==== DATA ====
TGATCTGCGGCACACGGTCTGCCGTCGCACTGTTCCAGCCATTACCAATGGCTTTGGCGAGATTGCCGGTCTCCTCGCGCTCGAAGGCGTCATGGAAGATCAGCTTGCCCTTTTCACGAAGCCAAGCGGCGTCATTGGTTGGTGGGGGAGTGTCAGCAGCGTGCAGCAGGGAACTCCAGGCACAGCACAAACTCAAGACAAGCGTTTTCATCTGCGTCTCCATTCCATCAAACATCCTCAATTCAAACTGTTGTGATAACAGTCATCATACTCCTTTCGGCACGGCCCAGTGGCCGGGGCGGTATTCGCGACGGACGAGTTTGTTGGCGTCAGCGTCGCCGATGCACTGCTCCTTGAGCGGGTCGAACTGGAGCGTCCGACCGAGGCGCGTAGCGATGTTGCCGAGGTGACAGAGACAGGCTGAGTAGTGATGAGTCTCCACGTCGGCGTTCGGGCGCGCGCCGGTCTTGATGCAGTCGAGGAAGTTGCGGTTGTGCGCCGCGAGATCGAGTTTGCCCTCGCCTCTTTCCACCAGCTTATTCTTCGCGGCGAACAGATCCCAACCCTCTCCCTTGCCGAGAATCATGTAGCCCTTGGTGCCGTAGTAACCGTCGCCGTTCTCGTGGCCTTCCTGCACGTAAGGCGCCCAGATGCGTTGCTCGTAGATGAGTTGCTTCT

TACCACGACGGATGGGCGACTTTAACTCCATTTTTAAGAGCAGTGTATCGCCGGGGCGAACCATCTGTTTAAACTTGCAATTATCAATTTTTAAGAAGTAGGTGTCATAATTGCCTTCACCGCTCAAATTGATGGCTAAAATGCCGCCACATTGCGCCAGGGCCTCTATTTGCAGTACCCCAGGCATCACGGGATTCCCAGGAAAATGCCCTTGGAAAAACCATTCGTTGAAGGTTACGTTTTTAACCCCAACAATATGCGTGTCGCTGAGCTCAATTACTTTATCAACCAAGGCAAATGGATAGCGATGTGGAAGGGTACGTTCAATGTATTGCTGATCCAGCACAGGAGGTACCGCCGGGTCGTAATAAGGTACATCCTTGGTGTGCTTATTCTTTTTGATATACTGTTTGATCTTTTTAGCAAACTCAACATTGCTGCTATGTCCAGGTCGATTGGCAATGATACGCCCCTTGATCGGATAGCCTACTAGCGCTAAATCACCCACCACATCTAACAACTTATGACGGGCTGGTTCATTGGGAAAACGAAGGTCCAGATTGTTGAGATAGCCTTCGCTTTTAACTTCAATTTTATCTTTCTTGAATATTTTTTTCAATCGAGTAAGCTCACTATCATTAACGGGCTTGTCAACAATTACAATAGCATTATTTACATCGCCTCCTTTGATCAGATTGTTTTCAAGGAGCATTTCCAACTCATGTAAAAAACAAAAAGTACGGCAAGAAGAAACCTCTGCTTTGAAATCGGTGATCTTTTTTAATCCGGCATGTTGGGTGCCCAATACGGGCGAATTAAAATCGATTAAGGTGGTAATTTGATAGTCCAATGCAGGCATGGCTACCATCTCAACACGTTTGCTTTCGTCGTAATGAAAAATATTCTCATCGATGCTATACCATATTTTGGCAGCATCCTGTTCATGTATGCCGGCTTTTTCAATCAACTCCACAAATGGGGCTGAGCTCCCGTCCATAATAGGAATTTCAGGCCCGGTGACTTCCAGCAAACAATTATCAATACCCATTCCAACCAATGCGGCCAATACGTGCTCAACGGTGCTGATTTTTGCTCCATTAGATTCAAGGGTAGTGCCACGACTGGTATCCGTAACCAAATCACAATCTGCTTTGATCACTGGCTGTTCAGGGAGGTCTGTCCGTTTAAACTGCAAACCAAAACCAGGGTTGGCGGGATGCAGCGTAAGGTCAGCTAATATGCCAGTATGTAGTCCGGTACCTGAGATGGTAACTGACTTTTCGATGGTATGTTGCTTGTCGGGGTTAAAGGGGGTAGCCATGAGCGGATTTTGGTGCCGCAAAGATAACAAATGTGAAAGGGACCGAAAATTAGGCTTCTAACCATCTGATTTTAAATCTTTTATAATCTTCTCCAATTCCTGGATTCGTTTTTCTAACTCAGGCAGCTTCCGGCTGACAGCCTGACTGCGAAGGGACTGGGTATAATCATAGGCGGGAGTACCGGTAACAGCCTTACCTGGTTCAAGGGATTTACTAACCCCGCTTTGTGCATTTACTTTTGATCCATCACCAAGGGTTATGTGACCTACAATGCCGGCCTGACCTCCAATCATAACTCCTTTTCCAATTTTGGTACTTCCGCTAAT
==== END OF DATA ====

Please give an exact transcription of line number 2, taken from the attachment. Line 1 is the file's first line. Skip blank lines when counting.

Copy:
TACCACGACGGATGGGCGACTTTAACTCCATTTTTAAGAGCAGTGTATCGCCGGGGCGAACCATCTGTTTAAACTTGCAATTATCAATTTTTAAGAAGTAGGTGTCATAATTGCCTTCACCGCTCAAATTGATGGCTAAAATGCCGCCACATTGCGCCAGGGCCTCTATTTGCAGTACCCCAGGCATCACGGGATTCCCAGGAAAATGCCCTTGGAAAAACCATTCGTTGAAGGTTACGTTTTTAACCCCAACAATATGCGTGTCGCTGAGCTCAATTACTTTATCAACCAAGGCAAATGGATAGCGATGTGGAAGGGTACGTTCAATGTATTGCTGATCCAGCACAGGAGGTACCGCCGGGTCGTAATAAGGTACATCCTTGGTGTGCTTATTCTTTTTGATATACTGTTTGATCTTTTTAGCAAACTCAACATTGCTGCTATGTCCAGGTCGATTGGCAATGATACGCCCCTTGATCGGATAGCCTACTAGCGCTAAATCACCCACCACATCTAACAACTTATGACGGGCTGGTTCATTGGGAAAACGAAGGTCCAGATTGTTGAGATAGCCTTCGCTTTTAACTTCAATTTTATCTTTCTTGAATATTTTTTTCAATCGAGTAAGCTCACTATCATTAACGGGCTTGTCAACAATTACAATAGCATTATTTACATCGCCTCCTTTGATCAGATTGTTTTCAAGGAGCATTTCCAACTCATGTAAAAAACAAAAAGTACGGCAAGAAGAAACCTCTGCTTTGAAATCGGTGATCTTTTTTAATCCGGCATGTTGGGTGCCCAATACGGGCGAATTAAAATCGATTAAGGTGGTAATTTGATAGTCCAATGCAGGCATGGCTACCATCTCAACACGTTTGCTTTCGTCGTAATGAAAAATATTCTCATCGATGCTATACCATATTTTGGCAGCATCCTGTTCATGTATGCCGGCTTTTTCAATCAACTCCACAAATGGGGCTGAGCTCCCGTCCATAATAGGAATTTCAGGCCCGGTGACTTCCAGCAAACAATTATCAATACCCATTCCAACCAATGCGGCCAATACGTGCTCAACGGTGCTGATTTTTGCTCCATTAGATTCAAGGGTAGTGCCACGACTGGTATCCGTAACCAAATCACAATCTGCTTTGATCACTGGCTGTTCAGGGAGGTCTGTCCGTTTAAACTGCAAACCAAAACCAGGGTTGGCGGGATGCAGCGTAAGGTCAGCTAATATGCCAGTATGTAGTCCGGTACCTGAGATGGTAACTGACTTTTCGATGGTATGTTGCTTGTCGGGGTTAAAGGGGGTAGCCATGAGCGGATTTTGGTGCCGCAAAGATAACAAATGTGAAAGGGACCGAAAATTAGGCTTCTAACCATCTGATTTTAAATCTTTTATAATCTTCTCCAATTCCTGGATTCGTTTTTCTAACTCAGGCAGCTTCCGGCTGACAGCCTGACTGCGAAGGGACTGGGTATAATCATAGGCGGGAGTACCGGTAACAGCCTTACCTGGTTCAAGGGATTTACTAACCCCGCTTTGTGCATTTACTTTTGATCCATCACCAAGGGTTATGTGACCTACAATGCCGGCCTGACCTCCAATCATAACTCCTTTTCCAATTTTGGTACTTCCGCTAAT